JT: But what does the private schoolteacher produce? Blockheads. Even if he resorts from time to time to the disciplinary rod, his "productive process" is fundamentally "intellectual" or "spiritual" in nature. His job, to which that productive process is subordinated, is to produce profits for the capitalist who owns his school, and in so doing to produce blockheads qualified to do much the same. To the extent that a student emerges from that productive process capable of engaging in a critique of political economy, he is a defective product.
KN: Right--this is the irony of the "negation of the negation". But Marx sees "productivity for capital" as a form of "productivity" (for capital!) which is only legible as against some other notion of productivity for something else. Baudrillard says: let's get past thinking about labor as the source of all value; that's just the starting rule of a particular language game.
JT: But that is not the language that Marx uses in Capital. You--and, to be fair, most readers of Marx--are overlaying the armature of Cartesianism and Hegelianism on the plain sense of the passage.
KN: Well, I haven't conceded to only talk about Capital, or to pretend that Capital is not a Hegelian whole (with some missing books). Marx says a lot of things. What Marx is up to in Capital is to map barriers and limits.
JT: "Productivity" exists as such only in the context of the emergence of generalized commodity production and the possibility of measuring distinct physical entities and social relations according to the same measure: that of value.
KN: We do not disagree about this. I just think that Marx thinks there is some primal Promethean force that is connected to human labor, the prehensile, etc. That is the common source, he says. But he says another thing--value is measured against the necessaries required to reproduce the worker. So there are two measures--labor-power worked up in commodities, and the hunger of the worker. This is the "transformation problem," and I don't think it can be solved
JT: Prior to capital (and Capital), there are various productions, in the plural, of materially distinct things. And if communism means the demise of value as a method of organizing society, then it makes little sense to presume that the abstraction of productivity will survive.
KN: Right, I agree. I don't have a dog in this fight. I think "productivity" as a thing measured by the CBO, etc., is a fiction, a chimera. I think Marx, and Marxists, think that labor is connected to productive power which becomes a fetish around which certain investments are made. That's the Romanticism I want to decline, and yet remain a Marxist.
JT: Even Baudrillard acknowledges, however, that Marx polemicizes against the notion of labor as the source-of-all. He makes a big deal about the unfortunate, sexist language that Marx uses to make that point, but I think it does more to undermine Baudrillard's argument than he realizes. Baudrillard's argument works, at best, as a polemic against a certain type of Marxism--what passed for Marxism in the hegemonic penumbra of the PCF.
KN: Sure, yes. But let's return to JB's central claim--radicals of all sorts are obsessed with production. There is no reason for this: it is an arbitrary inheritance. This is a sort of crazy claim. Of course, we need to think a little bit about production, to eat, to have houses, etc. But what if we bracketed that, and embraced the deconstructive challenge--are we sure that there are good foundations for our productivism?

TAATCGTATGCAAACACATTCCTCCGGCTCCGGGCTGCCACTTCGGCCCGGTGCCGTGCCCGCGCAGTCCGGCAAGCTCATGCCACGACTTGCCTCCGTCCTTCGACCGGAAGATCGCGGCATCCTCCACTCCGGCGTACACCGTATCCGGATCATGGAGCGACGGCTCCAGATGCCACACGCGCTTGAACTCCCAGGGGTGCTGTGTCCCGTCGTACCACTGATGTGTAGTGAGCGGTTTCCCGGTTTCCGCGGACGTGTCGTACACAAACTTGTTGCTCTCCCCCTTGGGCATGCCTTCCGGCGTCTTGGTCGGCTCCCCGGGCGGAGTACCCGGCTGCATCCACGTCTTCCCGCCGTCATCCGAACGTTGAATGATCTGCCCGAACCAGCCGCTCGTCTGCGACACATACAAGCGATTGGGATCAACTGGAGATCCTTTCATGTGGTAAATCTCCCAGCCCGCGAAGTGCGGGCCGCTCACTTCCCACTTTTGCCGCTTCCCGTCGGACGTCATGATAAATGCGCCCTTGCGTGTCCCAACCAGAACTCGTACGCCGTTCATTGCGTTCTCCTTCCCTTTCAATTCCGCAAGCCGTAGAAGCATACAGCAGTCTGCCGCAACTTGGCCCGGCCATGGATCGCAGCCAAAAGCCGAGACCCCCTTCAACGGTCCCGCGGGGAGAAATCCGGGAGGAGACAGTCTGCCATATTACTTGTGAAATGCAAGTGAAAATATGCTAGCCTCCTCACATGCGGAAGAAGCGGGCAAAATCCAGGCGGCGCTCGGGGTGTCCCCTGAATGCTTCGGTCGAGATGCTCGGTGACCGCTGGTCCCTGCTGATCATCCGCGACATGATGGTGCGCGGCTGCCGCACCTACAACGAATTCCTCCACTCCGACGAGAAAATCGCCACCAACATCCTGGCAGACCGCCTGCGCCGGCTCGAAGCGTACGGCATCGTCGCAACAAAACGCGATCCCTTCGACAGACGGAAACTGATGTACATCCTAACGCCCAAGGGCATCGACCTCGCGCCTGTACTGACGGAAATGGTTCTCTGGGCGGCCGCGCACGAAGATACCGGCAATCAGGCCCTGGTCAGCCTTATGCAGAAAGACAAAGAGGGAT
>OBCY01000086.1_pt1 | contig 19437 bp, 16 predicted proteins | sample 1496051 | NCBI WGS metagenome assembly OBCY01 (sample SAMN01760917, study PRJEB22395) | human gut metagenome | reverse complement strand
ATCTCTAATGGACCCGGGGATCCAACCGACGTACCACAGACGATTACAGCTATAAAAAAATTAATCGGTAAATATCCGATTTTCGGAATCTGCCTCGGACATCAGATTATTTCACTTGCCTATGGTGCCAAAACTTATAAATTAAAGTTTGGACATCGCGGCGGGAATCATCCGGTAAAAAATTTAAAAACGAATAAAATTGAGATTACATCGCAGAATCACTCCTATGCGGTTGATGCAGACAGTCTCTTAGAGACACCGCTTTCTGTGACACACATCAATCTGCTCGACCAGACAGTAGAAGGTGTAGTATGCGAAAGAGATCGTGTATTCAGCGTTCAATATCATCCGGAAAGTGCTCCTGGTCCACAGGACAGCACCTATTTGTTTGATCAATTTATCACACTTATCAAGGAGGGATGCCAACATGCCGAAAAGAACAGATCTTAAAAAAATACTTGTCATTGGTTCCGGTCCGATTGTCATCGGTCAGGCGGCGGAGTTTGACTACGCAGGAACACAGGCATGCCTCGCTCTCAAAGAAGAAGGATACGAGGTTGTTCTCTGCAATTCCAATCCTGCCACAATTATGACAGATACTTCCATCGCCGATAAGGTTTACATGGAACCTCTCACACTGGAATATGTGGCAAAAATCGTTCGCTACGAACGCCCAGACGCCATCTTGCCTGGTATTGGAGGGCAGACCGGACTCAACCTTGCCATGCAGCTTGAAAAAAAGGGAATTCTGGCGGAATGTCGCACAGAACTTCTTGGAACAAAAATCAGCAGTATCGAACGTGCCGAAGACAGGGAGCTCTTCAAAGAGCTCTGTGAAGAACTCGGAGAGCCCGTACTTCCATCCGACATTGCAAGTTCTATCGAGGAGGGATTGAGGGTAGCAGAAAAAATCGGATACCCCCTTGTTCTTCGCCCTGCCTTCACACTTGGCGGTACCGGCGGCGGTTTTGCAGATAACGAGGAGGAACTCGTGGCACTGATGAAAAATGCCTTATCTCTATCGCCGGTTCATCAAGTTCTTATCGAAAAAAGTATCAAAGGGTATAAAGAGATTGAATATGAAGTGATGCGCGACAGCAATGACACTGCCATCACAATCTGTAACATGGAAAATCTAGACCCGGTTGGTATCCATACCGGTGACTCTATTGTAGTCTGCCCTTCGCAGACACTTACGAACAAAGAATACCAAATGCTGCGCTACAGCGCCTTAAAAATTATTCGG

JT: I want to go back to the "transformation problem". Certainly it's proved "insoluble" enough to keep several generations of political economists making abstruse presentations at Historical Materialism conferences.
KN: Yes, to everyone's eternal embarrassment.
JT: I'm not sure that it is insoluble. Or rather, I'm not sure that it was insoluble. For one thing, Rosa Luxemburg did a more than passable job in The Accumulation of Capital, in part by disproving some of Marx's subsidiary claims. (Baudrillard's statement that Luxemburg analyzed imperialism "according to the principle of least theoretical effort" is one of his more embarrassing boners.)
KN: Okay, I am not so into the slice and dice stuff. I don't think Luxemburg squared the circle.
JT: But the stronger claim that I would make is that it, like any of the subsidiary problems of Marx's Critique of Political Economy, is soluble only through proof of the central hypothesis of Marxism: the necessity of communism.
KN: Sure, I agree with that.
JT: The "transformation problem" is a problem in much the way that "expanded reproduction" (i.e. accumulation) is a problem, in that the solution is not mathematical, but political.
KN: I think this is Michael Lebowitz's take on things. Yes, totally co-sign, absolutely. This appeals to me.
JT: It would theoretically be possible to work up a mathematical solution for the transformation problem if one hypothesized a certain constant value for "the needs of the working class," by establishing the biological minimum required for generational reproduction. What blows it all up is the introduction of "new needs”…
KN: yes. that's one of capitalism's core contradictions, a real, Hegelian contradiction. But even the "old needs" are a problem because the rate of domination is variable.
JT: i.e., the concessions made in improvement of working-class living standards in response to class struggle. The novel problem that we have to begin to address is, if the end point of that proliferation of new needs is not their realization through a communism of abundance, then what political steps have to be taken to assure even the "old needs."
KN: But always combined and uneven. And this is where ideologies of race and gender become really crucial.
JT: Where I think we may part ways is that an emphasis on poiesis is not necessarily romantic. In the case of Marx, I think it comes from--not turning the Cartesian/Hegelian thinking subject on his head, but showing that this subject exists only because someone built him a warm house, harvested his food, cooked it, knit him clothes, etc.